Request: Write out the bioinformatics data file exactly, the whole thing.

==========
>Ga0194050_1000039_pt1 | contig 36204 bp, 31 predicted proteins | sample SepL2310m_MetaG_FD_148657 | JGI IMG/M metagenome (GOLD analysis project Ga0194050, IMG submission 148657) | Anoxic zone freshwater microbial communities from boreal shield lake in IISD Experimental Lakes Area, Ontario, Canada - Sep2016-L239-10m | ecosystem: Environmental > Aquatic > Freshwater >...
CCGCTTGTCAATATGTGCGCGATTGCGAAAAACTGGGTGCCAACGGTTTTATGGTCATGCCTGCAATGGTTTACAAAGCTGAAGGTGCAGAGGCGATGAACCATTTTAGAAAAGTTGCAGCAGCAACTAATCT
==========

>Ga0194050_1000039_pt1 | contig 36204 bp, 31 predicted proteins | sample SepL2310m_MetaG_FD_148657 | JGI IMG/M metagenome (GOLD analysis project Ga0194050, IMG submission 148657) | Anoxic zone freshwater microbial communities from boreal shield lake in IISD Experimental Lakes Area, Ontario, Canada - Sep2016-L239-10m | ecosystem: Environmental > Aquatic > Freshwater >...
CCGCTTGTCAATATGTGCGCGATTGCGAAAAACTGGGTGCCAACGGTTTTATGGTCATGCCTGCAATGGTTTACAAAGCTGAAGGTGCAGAGGCGATGAACCATTTTAGAAAAGTTGCAGCAGCAACTAATCT